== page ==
ESCAMBIA COUNTY, Fla. (WKRG) — Six days after Banned Books Week, Escambia County Public Schools superintendent Dr. Tim Smith is implementing a “Restricted Section” in the schools’ libraries.

According to the school system, the purpose of the Restricted Section will be to house books currently under appeal for questionable content. Parents will be given the opportunity to opt-in if they wish for their student to have access to titles housed in the Restricted Section as they are being reviewed.

“While we review disputed books, we want to make sure parents still have the right to make decisions relative to what they believe is and isn’t appropriate for their children,” Smith said. “We feel the implementation of a Restricted Section in each of our school libraries, from which students can access these titles only with parent permission, will best meet the needs of our families as books are under review. The final arbiter of what is appropriate for a child to read is always that child’s parent; not other parents, teachers, or aggrieved members of the public.”

On Friday, the school system laid out its Reconsideration of Educational Media Policy. It says that requests for reconsideration are to be submitted to the school with the title in question. Once the request has been submitted, the school will form a School Materials Review Committee to read the title, review the complaint, consult professional reviews, and consult outside experts as needed.  The School Materials Review Committee will then meet to discuss the title and hold a blind vote to keep the title, move the title to another level, or remove the title completely.  

The complainant then has the opportunity to appeal the decision to a District Materials Review Committee.  The District Materials Review Committee will read the title, review the complaint and appeal, consult professional reviews, and consult outside experts as needed.  The District Materials Review Committee will then meet to discuss the title and hold a blind vote to keep the title, move the title to another level, or remove the title completely.  The complainant then has the opportunity to appeal the decision to the School Board.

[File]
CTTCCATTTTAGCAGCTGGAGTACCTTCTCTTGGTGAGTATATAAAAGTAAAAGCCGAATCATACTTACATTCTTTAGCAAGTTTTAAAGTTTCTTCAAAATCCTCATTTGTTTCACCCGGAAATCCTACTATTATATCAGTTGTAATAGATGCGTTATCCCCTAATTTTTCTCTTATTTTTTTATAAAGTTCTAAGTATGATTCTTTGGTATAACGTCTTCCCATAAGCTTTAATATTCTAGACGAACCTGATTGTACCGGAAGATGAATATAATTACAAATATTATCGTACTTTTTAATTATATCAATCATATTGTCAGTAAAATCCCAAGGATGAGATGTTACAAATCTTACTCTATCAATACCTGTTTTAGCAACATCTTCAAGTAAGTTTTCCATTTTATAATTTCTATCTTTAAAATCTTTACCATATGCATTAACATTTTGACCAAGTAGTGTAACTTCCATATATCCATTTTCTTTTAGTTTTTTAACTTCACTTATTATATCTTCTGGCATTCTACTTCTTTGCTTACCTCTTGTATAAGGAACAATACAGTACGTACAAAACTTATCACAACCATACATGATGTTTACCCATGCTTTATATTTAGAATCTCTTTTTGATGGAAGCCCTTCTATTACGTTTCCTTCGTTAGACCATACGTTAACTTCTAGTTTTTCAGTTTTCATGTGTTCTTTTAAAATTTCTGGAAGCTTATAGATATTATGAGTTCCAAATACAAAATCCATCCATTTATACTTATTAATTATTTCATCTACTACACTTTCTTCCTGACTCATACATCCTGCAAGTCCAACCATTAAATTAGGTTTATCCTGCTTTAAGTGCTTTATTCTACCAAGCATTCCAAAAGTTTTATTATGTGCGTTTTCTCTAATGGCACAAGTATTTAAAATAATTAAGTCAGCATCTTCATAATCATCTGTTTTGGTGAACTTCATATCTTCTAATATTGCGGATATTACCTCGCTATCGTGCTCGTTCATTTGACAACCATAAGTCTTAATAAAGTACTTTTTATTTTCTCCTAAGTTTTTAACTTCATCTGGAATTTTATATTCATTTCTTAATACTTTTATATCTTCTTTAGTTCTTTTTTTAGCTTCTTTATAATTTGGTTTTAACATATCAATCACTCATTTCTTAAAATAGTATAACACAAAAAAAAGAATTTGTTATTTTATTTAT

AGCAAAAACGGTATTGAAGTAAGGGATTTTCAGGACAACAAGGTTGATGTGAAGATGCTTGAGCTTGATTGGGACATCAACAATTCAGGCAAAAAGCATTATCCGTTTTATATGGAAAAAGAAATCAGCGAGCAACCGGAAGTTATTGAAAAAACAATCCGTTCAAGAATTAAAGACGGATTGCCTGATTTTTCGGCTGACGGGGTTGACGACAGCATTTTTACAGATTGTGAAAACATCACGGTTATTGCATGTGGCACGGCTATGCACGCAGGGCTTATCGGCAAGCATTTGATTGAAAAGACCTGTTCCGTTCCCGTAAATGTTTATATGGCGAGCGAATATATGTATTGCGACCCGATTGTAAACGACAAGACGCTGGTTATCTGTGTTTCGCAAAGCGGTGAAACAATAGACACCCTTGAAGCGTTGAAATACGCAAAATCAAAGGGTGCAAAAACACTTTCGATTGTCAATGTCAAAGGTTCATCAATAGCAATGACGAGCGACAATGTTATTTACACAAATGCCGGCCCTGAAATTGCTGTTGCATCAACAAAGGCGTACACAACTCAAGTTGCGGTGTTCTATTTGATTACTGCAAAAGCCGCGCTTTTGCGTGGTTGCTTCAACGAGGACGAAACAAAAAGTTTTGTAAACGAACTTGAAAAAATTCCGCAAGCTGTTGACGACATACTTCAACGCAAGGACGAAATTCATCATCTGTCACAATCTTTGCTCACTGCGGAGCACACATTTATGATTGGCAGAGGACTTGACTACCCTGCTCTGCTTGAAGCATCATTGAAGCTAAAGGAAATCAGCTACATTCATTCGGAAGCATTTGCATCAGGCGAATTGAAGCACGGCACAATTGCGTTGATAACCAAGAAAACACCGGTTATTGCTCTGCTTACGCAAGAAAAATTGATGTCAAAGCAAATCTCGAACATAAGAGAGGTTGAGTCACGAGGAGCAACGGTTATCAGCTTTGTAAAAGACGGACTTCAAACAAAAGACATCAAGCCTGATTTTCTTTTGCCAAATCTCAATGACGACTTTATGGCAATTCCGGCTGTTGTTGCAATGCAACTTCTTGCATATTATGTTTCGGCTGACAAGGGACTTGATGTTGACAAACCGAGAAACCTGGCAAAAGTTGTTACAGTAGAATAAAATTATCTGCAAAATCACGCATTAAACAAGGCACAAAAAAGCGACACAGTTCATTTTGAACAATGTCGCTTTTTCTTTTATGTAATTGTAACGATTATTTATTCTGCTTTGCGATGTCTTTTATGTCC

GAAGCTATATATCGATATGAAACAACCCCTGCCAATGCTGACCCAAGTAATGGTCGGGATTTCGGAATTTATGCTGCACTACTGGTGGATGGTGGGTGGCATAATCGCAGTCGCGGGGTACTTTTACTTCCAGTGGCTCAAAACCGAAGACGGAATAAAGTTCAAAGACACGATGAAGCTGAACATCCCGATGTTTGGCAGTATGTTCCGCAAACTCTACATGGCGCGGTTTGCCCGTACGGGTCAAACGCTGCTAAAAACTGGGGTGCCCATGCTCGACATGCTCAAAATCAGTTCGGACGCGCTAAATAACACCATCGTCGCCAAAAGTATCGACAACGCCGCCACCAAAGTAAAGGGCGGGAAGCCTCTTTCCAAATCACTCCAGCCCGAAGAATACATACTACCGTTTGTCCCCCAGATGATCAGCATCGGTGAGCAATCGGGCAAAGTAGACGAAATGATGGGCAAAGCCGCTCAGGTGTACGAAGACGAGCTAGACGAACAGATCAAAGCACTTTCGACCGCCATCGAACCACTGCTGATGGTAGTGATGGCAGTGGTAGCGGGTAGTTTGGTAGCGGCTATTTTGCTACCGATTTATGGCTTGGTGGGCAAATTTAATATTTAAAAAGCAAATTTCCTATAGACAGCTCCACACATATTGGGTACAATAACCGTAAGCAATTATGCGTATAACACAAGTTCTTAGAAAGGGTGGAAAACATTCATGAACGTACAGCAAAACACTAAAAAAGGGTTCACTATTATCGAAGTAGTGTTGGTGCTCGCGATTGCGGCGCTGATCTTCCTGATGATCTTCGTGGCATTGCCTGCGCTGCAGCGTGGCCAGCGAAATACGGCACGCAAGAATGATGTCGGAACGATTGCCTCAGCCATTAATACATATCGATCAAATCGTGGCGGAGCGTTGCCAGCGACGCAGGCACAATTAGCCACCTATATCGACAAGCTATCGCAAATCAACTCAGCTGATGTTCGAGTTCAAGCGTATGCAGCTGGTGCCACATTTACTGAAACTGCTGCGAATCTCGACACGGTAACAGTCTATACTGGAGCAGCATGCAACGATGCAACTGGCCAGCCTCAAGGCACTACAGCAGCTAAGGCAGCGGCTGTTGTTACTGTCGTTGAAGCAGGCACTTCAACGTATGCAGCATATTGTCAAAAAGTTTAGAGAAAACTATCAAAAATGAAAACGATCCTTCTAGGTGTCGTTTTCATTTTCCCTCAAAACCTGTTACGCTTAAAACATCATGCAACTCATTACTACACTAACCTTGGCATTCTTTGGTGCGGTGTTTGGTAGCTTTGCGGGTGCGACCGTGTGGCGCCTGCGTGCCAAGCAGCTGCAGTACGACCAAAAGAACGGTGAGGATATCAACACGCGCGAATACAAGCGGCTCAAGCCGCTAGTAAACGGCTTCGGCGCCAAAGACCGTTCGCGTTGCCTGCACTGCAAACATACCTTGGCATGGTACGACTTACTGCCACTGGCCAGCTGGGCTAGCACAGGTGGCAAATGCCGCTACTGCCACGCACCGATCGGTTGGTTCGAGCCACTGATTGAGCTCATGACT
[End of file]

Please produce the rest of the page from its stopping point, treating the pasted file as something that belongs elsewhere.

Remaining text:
“The School Board has the authority to remove books from its libraries; however, it cannot do so simply because it disagrees with the message of a book or it offends the personal morals of an individual,” said School Board General Counsel Ellen Odom.  “Through the review process, if the School Board determines that a particular book is pornographic or obscene, is not suited to student needs and their ability to comprehend the material presented, is inappropriate for the grade level and age group for which the material is used, or is factually inaccurate or misleading, it can direct the removal of such book.”

The school system said it is currently working on a revised school library collection development policy and educational media review policy to ensure consistency of the review process and consistency with the recently passed House Bill 1467, formally known as K-12 Educational Measure.

According to a study released this month by PEN America, Florida is among the top states with the most book bans. The non-profit said Florida has book bans in 21 of the state’s school districts involving 566 titles. The majority of the banned books contain themes or characters involving the LGBTQ community and people of color.

PEN America estimates that at least 40 percent of bans listed in the Index (1,109 bans) are connected to either proposed or enacted legislation, or to political pressure exerted by state officials or elected lawmakers to restrict the teaching or presence of certain books or concepts.

ECPS staff, in conjunction with the School Board, will hold a special workshop on October 10 at 8 a.m., to discuss School Board Rule 4.06 – Educational Media Materials.

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